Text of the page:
(CNN) –The Chicago Cubs are returning to the World Series for the first time in 71 years after defeating the Los Angeles Dodgers 5-0 Saturday in Game 6 of the National League Championship Series.
The Cubs last appeared in the World Series in 1945, losing to the Detroit Tigers. The World Series opens Tuesday in Cleveland, where the Cubs will face off against the Indians.
Chicago Cubs fans have long been conditioned to expect the worst.
Saturday night at iconic Wrigley Field could be different.
They face Los Angeles Dodgers ace Clayton Kershaw as part of their quest for their first Major League Baseball championship in 108 years. The Cubs lead the seven-game National League Championship Series 3-2. If they win, the team will head to Cleveland to battle the Indians in the World Series.
The Cubs’ last World Series was in 1945. Legend has it that a Chicago tavern owner named Bill “Billy Goat” Sianis pronounced a curse on the club on October 6 of that year — just a month after the end of World War II.
Sianis went to Wrigley to cheer on his beloved Cubs against the Detroit Tigers in the World Series, according to the tavern website, which dedicates a page to the Billy Goat curse.
For Game 4, he purchased a ticket for himself and one for his pet goat Murphy, who he thought would bring the Cubs luck.
But ushers stopped Sianis from entering with Murphy. Sianis appealed directly to then club owner P.K. Wrigley, asking him why he couldn’t take his personal mascot to the game.
“Because the goat stinks,” Wrigley replied, according to the Billy Goat Tavern.
So Sianis threw his arms up and cursed the team.
“The Cubs ain’t gonna win no more!” he declared.
When the Cubs lost the series to the Tigers, Sianis sent Wrigley a telegram.
“Who stinks now?” it read.
The Cubs were never the same again. Over the years, ghoulish pranksters have left dead goats at the stadium. They became known as the “Lovable Losers.” A popular Chicago T-shirt reads, “What did Jesus say to the Cubs? Don’t do anything till I get back.”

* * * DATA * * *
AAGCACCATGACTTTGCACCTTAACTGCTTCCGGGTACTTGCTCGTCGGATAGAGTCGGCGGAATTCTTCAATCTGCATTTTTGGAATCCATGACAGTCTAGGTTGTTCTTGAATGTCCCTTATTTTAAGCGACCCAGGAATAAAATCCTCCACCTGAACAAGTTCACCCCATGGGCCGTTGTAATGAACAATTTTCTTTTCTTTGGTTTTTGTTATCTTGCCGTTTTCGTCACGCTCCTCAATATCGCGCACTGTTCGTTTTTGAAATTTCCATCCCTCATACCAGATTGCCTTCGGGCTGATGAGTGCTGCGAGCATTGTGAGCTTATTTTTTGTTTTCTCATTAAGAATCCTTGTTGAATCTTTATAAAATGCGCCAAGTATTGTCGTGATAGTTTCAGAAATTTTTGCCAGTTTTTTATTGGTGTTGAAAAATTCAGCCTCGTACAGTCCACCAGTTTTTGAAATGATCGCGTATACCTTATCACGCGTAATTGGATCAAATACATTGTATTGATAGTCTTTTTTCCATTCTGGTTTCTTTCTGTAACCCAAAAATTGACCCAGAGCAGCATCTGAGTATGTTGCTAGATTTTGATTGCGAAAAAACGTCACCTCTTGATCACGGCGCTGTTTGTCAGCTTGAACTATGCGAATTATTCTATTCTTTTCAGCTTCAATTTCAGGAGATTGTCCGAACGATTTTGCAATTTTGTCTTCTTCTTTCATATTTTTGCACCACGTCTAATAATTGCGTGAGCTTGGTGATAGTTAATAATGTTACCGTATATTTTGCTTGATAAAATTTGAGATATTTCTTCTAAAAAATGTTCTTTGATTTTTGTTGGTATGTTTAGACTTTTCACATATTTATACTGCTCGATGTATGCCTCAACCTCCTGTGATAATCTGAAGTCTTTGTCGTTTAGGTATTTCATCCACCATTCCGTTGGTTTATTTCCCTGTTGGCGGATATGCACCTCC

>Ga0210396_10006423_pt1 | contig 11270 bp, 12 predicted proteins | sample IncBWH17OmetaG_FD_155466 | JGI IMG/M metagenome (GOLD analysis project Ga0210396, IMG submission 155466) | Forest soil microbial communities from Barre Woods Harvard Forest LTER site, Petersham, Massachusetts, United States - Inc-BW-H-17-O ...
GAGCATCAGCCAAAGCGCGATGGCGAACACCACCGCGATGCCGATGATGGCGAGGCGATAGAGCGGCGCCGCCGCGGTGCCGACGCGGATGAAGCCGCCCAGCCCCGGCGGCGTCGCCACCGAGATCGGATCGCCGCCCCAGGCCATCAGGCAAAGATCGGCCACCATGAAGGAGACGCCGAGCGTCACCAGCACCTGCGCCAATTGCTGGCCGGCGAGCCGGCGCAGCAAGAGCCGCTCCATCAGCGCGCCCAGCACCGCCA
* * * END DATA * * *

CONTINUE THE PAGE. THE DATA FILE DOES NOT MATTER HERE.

“The Chicago Cubs are the chimpanzees of baseball’s zoo — cute, popular, always a delight to see,” CNN contributor Mike Downey wrote earlier this month.
“They just don’t inspire any awe or fear the way the lions and tigers do. You never think of the Cubs in terms of menace and prowess, circling their prey. You think of the Cubs as sacrificial lambs.”
But this could be the year they roar. These Cubs have been highly touted since spring training, with many baseball writers predicting a championship. They started hot with 11 wins in their first 14 games and spent all but one day in first place. They posted a 103-58 record, the best in baseball. That’s the most games any Cubs team has won in one season since 1910.
One believer is actor and comedian Bill Murray, an Illinois native. On Friday he crashed the White House briefing room in a Cubs jacket.
“I feel very confident that Clayton Kershaw is a great, great pitcher, but we’ve got too many sticks,” Murray told reporters, who addressed him as “Mr. President.”
“We also have a little bit of autumn in Chicago. You don’t get that in Los Angeles,” said Murray, who was at the White House to receive the Mark Twain prize for American humor. “Trees just die in Los Angeles. In Illinois, they flourish.”
One of those sticks belongs to Kris Bryant, one of the best hitters in baseball in only his second full season. Anthony Rizzo and Addison Russell are also hitting again.
Still, these are the Cubs. They have not scored off Kershaw in the series. If they lose Saturday night, they face Rich Hill on Sunday. He shut them out over six innings in Game 3.
Last year, the Cubs won 97 games. In the National League Championship Series, however, they were swept by a New York Mets team that won 90.
And who could forget the eighth inning of Game 6 of the 2003 NLCS between the Cubs and Florida Marlins. The Cubs led 3-0.
They were just five outs away from their first trip to the World Series since 1945. Then a lifelong Cubs fan name Steve Bartman, seated down the left field line, reached for a foul ball. He tipped the ball away from the outstretched glove of leaping Cubs outfielder Moises Alou.
His interference was the catalyst for a heartbreaking Marlins rally and eventual series win. TV cameras focused on Bartman, who was showered with abuse and had to be escorted from the stands for his own safety.
Bartman all but vanished that night. And the Cubs faithful continued to prepare for the worst.